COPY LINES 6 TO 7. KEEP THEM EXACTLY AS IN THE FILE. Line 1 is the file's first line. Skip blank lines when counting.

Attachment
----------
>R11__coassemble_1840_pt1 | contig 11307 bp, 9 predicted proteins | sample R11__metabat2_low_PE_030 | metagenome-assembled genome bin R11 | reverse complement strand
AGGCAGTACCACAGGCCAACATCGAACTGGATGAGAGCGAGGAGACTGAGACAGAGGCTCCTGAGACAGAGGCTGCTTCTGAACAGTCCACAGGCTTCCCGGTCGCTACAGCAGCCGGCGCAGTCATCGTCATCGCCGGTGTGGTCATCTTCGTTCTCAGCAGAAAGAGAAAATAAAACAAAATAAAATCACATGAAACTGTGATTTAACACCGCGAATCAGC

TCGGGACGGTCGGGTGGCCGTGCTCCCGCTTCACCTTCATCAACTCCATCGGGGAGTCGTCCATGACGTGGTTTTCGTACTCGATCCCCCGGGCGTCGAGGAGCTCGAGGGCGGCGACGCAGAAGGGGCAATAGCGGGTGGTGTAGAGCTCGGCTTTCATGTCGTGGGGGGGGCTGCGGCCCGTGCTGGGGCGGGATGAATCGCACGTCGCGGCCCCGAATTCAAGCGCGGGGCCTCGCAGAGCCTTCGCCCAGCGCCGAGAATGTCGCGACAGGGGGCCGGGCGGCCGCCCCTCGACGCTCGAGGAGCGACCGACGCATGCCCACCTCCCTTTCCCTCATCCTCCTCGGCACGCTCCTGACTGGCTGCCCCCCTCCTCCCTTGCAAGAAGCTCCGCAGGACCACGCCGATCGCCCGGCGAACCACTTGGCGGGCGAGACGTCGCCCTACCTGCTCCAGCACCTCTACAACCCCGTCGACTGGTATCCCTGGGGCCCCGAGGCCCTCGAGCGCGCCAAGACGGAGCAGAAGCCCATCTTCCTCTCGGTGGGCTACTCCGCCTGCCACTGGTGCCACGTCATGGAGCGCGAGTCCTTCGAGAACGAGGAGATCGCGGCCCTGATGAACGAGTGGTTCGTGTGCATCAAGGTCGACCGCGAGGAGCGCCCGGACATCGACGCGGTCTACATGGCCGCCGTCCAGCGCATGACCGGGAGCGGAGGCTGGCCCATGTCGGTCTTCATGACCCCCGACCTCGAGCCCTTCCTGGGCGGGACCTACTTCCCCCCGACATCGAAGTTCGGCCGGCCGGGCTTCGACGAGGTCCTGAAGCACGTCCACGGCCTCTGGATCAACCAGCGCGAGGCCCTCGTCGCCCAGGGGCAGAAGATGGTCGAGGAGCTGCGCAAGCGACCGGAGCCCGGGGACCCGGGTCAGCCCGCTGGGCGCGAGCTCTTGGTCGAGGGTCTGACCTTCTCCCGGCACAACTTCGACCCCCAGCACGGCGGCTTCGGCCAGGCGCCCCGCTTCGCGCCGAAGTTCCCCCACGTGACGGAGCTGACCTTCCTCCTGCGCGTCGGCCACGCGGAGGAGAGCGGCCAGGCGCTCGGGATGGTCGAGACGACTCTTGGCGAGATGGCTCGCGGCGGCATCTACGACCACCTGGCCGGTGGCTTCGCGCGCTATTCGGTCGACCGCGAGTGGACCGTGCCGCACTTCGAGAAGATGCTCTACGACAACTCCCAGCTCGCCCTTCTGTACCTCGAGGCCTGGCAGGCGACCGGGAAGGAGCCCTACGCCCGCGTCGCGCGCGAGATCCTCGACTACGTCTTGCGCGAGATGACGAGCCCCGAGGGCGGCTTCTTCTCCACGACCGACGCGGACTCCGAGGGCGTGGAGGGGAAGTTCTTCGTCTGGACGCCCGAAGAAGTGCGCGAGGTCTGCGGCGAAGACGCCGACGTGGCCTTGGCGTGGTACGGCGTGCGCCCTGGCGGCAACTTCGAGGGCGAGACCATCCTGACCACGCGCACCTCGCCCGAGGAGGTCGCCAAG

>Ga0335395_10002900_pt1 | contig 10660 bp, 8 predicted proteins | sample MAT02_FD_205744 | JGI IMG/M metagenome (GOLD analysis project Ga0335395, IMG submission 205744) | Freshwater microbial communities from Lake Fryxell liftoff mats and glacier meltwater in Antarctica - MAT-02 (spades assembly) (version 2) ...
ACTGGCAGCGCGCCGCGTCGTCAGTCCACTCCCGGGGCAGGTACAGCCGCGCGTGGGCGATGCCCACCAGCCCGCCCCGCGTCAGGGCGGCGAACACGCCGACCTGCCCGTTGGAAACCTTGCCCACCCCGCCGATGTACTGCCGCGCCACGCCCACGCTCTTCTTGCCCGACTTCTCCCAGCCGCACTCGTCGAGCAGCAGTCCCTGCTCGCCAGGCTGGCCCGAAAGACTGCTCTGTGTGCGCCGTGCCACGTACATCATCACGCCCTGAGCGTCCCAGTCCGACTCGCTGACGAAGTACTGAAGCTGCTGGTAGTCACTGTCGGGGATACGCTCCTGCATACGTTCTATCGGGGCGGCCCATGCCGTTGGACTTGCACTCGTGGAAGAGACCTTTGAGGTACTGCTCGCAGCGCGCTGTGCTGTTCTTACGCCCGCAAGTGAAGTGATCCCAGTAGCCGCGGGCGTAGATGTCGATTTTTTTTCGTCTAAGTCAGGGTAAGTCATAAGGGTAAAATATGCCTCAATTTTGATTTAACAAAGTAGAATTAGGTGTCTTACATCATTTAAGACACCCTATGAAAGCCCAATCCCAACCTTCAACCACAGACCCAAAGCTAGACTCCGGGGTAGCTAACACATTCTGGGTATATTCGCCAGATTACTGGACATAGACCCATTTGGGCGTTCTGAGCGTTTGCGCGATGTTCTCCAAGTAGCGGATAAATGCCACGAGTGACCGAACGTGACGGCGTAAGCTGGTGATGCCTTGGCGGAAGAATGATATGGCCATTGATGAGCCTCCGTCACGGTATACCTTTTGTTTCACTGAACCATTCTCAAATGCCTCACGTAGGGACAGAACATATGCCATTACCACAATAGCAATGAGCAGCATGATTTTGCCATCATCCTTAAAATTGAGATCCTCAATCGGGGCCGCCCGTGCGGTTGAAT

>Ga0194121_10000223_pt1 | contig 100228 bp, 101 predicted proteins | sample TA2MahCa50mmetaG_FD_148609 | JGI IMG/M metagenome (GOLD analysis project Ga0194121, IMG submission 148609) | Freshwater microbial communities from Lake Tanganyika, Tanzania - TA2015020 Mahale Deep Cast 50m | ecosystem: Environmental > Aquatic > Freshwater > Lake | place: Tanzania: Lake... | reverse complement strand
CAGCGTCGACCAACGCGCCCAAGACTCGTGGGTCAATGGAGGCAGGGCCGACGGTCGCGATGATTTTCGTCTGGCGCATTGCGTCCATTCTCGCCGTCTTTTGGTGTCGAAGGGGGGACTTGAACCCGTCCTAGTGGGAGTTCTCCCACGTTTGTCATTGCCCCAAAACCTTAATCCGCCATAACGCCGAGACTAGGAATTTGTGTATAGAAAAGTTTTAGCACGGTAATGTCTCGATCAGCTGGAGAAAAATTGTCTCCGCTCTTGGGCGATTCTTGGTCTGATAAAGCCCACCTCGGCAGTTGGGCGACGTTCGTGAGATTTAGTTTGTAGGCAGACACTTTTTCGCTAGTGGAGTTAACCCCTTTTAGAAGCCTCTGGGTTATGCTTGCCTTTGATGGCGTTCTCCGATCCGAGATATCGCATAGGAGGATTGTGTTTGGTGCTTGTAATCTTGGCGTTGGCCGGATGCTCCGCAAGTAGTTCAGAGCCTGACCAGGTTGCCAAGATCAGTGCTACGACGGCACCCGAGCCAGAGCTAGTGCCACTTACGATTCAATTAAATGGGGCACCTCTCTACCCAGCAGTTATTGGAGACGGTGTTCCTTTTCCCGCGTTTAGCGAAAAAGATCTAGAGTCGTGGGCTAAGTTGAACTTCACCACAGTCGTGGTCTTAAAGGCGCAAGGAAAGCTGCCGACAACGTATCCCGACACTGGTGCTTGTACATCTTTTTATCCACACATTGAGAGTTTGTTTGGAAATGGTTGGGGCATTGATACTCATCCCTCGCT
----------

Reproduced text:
>Ga0194121_10000223_pt1 | contig 100228 bp, 101 predicted proteins | sample TA2MahCa50mmetaG_FD_148609 | JGI IMG/M metagenome (GOLD analysis project Ga0194121, IMG submission 148609) | Freshwater microbial communities from Lake Tanganyika, Tanzania - TA2015020 Mahale Deep Cast 50m | ecosystem: Environmental > Aquatic > Freshwater > Lake | place: Tanzania: Lake... | reverse complement strand
CAGCGTCGACCAACGCGCCCAAGACTCGTGGGTCAATGGAGGCAGGGCCGACGGTCGCGATGATTTTCGTCTGGCGCATTGCGTCCATTCTCGCCGTCTTTTGGTGTCGAAGGGGGGACTTGAACCCGTCCTAGTGGGAGTTCTCCCACGTTTGTCATTGCCCCAAAACCTTAATCCGCCATAACGCCGAGACTAGGAATTTGTGTATAGAAAAGTTTTAGCACGGTAATGTCTCGATCAGCTGGAGAAAAATTGTCTCCGCTCTTGGGCGATTCTTGGTCTGATAAAGCCCACCTCGGCAGTTGGGCGACGTTCGTGAGATTTAGTTTGTAGGCAGACACTTTTTCGCTAGTGGAGTTAACCCCTTTTAGAAGCCTCTGGGTTATGCTTGCCTTTGATGGCGTTCTCCGATCCGAGATATCGCATAGGAGGATTGTGTTTGGTGCTTGTAATCTTGGCGTTGGCCGGATGCTCCGCAAGTAGTTCAGAGCCTGACCAGGTTGCCAAGATCAGTGCTACGACGGCACCCGAGCCAGAGCTAGTGCCACTTACGATTCAATTAAATGGGGCACCTCTCTACCCAGCAGTTATTGGAGACGGTGTTCCTTTTCCCGCGTTTAGCGAAAAAGATCTAGAGTCGTGGGCTAAGTTGAACTTCACCACAGTCGTGGTCTTAAAGGCGCAAGGAAAGCTGCCGACAACGTATCCCGACACTGGTGCTTGTACATCTTTTTATCCACACATTGAGAGTTTGTTTGGAAATGGTTGGGGCATTGATACTCATCCCTCGCT